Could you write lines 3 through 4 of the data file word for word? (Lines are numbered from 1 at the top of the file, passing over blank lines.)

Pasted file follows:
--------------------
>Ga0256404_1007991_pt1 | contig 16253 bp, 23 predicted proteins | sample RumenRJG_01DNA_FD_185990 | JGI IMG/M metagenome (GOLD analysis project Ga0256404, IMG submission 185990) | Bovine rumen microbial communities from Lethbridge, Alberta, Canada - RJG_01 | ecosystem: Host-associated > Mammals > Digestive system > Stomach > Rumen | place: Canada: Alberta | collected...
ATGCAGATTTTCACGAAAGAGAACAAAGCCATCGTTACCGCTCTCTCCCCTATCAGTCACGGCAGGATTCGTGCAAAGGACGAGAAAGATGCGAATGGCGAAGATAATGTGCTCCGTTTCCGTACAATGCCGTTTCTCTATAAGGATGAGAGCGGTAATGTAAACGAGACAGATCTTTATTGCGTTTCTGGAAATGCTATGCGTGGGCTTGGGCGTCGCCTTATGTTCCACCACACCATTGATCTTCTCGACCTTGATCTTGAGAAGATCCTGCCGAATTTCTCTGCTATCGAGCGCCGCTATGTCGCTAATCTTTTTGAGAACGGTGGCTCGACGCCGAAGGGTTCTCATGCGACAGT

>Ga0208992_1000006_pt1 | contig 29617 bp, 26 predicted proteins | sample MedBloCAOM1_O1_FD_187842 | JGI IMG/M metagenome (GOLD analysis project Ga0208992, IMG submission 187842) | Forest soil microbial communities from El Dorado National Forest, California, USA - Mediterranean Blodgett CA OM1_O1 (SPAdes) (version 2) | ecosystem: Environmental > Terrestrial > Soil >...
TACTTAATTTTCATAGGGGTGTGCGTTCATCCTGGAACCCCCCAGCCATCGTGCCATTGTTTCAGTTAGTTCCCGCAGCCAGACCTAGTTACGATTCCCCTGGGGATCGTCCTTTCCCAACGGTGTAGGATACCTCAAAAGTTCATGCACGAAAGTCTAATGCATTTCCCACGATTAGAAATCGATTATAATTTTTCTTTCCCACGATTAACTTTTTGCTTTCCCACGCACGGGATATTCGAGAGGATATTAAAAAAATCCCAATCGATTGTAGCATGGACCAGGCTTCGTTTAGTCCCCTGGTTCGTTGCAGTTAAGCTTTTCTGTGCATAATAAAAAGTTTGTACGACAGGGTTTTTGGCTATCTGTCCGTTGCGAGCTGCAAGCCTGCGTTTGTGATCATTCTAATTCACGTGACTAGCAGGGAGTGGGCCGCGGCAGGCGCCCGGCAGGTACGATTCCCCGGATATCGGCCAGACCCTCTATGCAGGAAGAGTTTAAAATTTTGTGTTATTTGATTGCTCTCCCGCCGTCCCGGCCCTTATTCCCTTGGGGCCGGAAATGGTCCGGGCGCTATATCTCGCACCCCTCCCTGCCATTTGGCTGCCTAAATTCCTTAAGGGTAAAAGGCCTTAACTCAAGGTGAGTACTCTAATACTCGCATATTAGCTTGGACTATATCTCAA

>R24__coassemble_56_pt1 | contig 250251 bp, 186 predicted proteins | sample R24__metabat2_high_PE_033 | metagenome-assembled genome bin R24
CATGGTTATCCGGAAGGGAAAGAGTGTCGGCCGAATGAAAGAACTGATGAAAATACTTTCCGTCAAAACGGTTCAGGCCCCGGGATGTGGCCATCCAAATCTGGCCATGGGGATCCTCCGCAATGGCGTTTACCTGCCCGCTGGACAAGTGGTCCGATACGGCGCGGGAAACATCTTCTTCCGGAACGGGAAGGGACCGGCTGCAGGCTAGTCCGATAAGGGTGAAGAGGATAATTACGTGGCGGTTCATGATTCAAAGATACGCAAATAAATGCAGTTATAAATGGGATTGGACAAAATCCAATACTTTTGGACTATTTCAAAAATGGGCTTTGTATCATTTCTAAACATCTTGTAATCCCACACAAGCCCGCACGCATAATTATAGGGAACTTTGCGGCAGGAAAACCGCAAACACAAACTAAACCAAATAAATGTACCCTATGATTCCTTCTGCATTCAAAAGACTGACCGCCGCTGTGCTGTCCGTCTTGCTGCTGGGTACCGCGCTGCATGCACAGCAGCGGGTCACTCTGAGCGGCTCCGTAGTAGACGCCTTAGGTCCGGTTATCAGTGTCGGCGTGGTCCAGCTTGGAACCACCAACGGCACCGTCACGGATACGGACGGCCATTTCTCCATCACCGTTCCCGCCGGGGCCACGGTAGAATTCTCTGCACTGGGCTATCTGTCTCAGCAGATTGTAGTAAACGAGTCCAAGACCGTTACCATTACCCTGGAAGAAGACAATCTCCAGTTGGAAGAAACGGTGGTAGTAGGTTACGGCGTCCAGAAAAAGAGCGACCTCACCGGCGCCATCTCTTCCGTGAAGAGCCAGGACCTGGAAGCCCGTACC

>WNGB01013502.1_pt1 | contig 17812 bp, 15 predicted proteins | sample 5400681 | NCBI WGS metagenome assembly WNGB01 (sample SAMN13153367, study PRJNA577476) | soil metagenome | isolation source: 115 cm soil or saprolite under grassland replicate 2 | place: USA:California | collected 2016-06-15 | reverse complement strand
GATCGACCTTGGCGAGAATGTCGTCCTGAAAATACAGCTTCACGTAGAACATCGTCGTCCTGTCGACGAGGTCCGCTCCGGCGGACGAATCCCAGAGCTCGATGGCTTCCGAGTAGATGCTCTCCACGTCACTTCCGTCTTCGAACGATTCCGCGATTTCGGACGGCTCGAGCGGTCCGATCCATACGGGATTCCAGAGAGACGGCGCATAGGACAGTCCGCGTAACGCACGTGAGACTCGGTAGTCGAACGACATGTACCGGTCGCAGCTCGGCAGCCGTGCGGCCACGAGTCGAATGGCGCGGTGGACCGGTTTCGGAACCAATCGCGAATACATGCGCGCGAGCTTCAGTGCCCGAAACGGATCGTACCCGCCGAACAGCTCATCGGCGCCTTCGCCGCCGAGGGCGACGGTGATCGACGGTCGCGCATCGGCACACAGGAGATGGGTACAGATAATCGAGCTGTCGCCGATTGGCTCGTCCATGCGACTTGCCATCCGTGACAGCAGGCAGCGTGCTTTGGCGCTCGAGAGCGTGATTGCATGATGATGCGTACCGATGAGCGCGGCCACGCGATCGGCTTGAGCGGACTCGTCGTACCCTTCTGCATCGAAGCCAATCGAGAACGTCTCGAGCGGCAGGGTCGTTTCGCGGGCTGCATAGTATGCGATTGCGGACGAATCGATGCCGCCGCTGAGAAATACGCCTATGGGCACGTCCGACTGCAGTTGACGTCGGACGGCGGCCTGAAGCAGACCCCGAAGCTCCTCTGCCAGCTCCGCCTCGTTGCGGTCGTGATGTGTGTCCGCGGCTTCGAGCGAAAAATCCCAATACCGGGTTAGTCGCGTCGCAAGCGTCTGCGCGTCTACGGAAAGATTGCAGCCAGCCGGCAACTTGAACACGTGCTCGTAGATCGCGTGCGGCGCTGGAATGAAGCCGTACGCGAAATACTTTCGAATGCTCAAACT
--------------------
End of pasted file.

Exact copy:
>Ga0208992_1000006_pt1 | contig 29617 bp, 26 predicted proteins | sample MedBloCAOM1_O1_FD_187842 | JGI IMG/M metagenome (GOLD analysis project Ga0208992, IMG submission 187842) | Forest soil microbial communities from El Dorado National Forest, California, USA - Mediterranean Blodgett CA OM1_O1 (SPAdes) (version 2) | ecosystem: Environmental > Terrestrial > Soil >...
TACTTAATTTTCATAGGGGTGTGCGTTCATCCTGGAACCCCCCAGCCATCGTGCCATTGTTTCAGTTAGTTCCCGCAGCCAGACCTAGTTACGATTCCCCTGGGGATCGTCCTTTCCCAACGGTGTAGGATACCTCAAAAGTTCATGCACGAAAGTCTAATGCATTTCCCACGATTAGAAATCGATTATAATTTTTCTTTCCCACGATTAACTTTTTGCTTTCCCACGCACGGGATATTCGAGAGGATATTAAAAAAATCCCAATCGATTGTAGCATGGACCAGGCTTCGTTTAGTCCCCTGGTTCGTTGCAGTTAAGCTTTTCTGTGCATAATAAAAAGTTTGTACGACAGGGTTTTTGGCTATCTGTCCGTTGCGAGCTGCAAGCCTGCGTTTGTGATCATTCTAATTCACGTGACTAGCAGGGAGTGGGCCGCGGCAGGCGCCCGGCAGGTACGATTCCCCGGATATCGGCCAGACCCTCTATGCAGGAAGAGTTTAAAATTTTGTGTTATTTGATTGCTCTCCCGCCGTCCCGGCCCTTATTCCCTTGGGGCCGGAAATGGTCCGGGCGCTATATCTCGCACCCCTCCCTGCCATTTGGCTGCCTAAATTCCTTAAGGGTAAAAGGCCTTAACTCAAGGTGAGTACTCTAATACTCGCATATTAGCTTGGACTATATCTCAA